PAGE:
By now I know the drill. I better after more than half a century in Florida.
Every day is like the day before or the day to come. It’s sort of like Groundhog Day, except it’s not in the middle of a Pennsylvania winter. And it’s not a movie where I co-star with Andie MacDowell.
Hardly. Our sweaty succession of Groundhog Days is not another six weeks of winter, or summer. It’s much longer than that, a seemingly endless summer, summer without mercy, summer that that wraps you in sweat and won’t let go.
I consider our high summer to run from Memorial Day to Labor Day, which doesn’t coincide with either of the two definitions of summer.
There is, of course, astronomical summer, which starts June 21 and runs until Sept. 22. Those dates mean nothing in Florida. It’s hot now and will remain hot once autumn appears on our calendars.
Then there is meteorological summer, which consists of June, July and August. In Florida, May and September are only incrementally less hot than those three months.
I book end summer with Memorial Day and Labor Day. Up until Memorial Day, mornings and evenings can be pleasant, at least by Florida standards. Stepping outside early in the morning or in the evening doesn’t mean you’ll get slapped in the face with a metaphorical damp washcloth.
After Memorial Day, though, that changes. And the weather remains the same, through June and July and August.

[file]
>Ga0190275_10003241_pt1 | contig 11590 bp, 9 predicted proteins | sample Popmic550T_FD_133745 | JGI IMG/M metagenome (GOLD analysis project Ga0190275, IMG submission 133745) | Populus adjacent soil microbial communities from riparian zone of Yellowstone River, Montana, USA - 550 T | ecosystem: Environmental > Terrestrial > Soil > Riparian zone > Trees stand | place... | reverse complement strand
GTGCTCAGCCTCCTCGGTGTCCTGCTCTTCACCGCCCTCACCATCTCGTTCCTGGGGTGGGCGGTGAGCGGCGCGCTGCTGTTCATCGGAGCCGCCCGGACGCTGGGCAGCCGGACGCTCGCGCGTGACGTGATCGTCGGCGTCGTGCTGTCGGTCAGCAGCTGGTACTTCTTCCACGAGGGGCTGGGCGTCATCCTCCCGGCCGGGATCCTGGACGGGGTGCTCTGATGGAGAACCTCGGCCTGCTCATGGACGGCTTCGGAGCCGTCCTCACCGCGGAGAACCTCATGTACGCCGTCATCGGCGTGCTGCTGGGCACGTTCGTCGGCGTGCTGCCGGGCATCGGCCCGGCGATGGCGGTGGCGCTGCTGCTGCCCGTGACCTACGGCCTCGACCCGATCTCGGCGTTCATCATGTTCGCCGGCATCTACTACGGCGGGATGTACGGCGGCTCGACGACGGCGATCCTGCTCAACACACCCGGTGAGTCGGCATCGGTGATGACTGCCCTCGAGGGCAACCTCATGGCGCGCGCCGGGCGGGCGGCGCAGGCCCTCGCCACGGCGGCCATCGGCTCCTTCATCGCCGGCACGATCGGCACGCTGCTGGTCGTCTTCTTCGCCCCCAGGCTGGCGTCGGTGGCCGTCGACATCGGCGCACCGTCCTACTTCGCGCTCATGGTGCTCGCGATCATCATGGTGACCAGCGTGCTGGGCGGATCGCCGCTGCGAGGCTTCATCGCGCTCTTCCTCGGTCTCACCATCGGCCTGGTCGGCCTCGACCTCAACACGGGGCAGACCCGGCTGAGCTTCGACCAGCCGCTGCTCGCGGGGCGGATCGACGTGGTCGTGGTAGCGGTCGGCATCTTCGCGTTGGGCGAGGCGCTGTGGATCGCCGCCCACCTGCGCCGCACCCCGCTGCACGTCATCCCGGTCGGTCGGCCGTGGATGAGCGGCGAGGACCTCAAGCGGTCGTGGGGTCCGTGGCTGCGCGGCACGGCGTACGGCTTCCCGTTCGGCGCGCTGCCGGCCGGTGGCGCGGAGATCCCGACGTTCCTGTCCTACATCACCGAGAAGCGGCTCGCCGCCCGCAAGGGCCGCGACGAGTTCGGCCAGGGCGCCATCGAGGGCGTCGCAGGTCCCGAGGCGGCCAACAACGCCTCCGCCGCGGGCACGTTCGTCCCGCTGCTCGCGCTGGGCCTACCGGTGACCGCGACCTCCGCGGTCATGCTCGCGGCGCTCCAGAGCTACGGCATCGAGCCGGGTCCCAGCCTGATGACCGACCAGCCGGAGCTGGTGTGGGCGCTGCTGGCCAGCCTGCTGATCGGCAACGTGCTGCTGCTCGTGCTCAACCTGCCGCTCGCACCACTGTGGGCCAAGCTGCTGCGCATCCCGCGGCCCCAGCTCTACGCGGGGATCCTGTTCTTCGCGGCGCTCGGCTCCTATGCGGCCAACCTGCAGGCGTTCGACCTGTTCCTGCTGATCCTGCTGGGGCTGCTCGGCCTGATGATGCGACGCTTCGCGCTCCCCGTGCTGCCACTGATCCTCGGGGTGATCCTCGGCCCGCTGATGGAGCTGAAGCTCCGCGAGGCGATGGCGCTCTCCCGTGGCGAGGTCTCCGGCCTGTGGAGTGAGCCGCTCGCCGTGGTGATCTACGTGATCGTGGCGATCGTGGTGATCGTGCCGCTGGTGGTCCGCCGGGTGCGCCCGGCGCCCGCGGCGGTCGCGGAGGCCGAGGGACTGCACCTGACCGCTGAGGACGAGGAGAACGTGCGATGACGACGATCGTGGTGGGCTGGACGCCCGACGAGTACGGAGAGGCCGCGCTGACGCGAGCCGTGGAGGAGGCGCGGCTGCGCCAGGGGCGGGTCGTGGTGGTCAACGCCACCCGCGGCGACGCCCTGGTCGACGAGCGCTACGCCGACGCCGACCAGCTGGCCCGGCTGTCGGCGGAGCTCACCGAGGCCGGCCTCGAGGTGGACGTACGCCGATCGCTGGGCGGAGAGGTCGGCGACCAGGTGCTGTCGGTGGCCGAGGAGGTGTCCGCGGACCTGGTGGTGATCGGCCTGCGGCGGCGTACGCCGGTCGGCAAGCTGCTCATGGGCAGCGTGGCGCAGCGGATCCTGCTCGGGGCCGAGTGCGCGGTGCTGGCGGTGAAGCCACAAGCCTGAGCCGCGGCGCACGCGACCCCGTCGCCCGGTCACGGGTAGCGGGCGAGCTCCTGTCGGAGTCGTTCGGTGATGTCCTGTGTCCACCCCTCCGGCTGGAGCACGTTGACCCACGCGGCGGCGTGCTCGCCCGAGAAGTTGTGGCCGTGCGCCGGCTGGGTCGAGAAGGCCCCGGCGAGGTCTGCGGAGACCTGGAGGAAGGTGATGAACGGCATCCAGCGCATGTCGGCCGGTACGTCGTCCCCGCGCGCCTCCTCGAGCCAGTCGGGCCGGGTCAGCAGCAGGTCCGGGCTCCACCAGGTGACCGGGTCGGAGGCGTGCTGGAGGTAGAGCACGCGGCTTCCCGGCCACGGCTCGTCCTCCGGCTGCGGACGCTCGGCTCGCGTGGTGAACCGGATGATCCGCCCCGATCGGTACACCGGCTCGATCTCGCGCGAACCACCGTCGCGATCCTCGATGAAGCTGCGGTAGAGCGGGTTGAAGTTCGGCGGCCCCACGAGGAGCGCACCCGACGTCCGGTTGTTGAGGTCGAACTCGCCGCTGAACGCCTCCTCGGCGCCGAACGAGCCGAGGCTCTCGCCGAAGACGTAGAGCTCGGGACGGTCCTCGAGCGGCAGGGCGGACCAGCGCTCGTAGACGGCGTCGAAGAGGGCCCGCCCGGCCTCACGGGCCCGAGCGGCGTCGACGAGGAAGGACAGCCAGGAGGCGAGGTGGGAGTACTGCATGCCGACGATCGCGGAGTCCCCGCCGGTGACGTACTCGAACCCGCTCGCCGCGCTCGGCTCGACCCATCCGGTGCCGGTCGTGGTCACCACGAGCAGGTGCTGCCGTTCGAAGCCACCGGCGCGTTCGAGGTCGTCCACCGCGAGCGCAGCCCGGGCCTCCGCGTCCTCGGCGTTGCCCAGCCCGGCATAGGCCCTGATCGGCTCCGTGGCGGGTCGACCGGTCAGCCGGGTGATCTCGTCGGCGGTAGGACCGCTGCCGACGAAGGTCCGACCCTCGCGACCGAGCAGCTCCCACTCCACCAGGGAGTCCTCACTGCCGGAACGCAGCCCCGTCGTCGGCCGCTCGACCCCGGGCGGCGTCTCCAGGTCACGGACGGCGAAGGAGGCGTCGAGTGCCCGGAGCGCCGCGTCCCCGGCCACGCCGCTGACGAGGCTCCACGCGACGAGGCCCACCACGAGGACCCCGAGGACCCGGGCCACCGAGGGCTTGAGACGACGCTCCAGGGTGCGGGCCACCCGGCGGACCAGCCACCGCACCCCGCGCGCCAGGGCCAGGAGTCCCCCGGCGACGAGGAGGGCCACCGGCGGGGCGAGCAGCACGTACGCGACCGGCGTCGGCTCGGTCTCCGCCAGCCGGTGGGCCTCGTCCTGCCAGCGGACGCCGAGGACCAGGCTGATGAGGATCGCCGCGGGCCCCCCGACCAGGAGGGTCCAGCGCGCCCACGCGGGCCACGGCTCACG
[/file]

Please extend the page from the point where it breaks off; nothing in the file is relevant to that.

Once Labor Day rolls around, though, I know relief is not far off. Oh, I won’t need to break out sweaters or sweat suits in September but at least the relentless heat and humidity will soon begin moderating.
Not right away. And not by much. But fairly soon.
I looked it up. Labor Day this year falls on Sept. 4. In Fort Myers, the average high that date is 91.2, hot by any standards.
But it is incrementally less hot than earlier in the summer. The average high in Fort Myers is 92 starting on June 13 and running through most of August.
The first day of the year with an average high of 90 in Fort Myers is May 16. That remains the case for more than four months. That’s more than a third of the year with an average high of 90 or more.
I know, though, with the coming of Labor Day, relief is on the way.
The average high in Fort Myers is 90 or more every day but one in September. On Sept. 30, the average high is “only” 89.3.
Put another log on the fire.
That marks the first day since May 15 when our average high is lower than 90.
Once we slip past Labor Day on Sept. 4, I know we’ll be drawing close to the end of another summer.
The days are shorter. The sun is lower in the sky. Its rays are burning us from slightly lower in the sky than in June and July.
Yes, fall is near.
Oh, it’s not time to turn off the AC. Not yet. Not in Florida.
The average low in Fort Myers is 70 or higher every day in both summers, meteorological and astronomical.
May 15 is the last date in the spring when our average low is 69. The next date with an average low below 70 is Oct. 15, one day shy of five months since the last date with a sub-70 average low.
So, right now we’re slogging through summer and will continue doing so for months.
But once Labor Day arrives, the end will be in sight. The return of pleasant mornings and evenings won’t be far away at that point.
But Labor Day is still 11 weeks from Monday.
I hope the air conditioner can keep working. …
For another four months, and then some.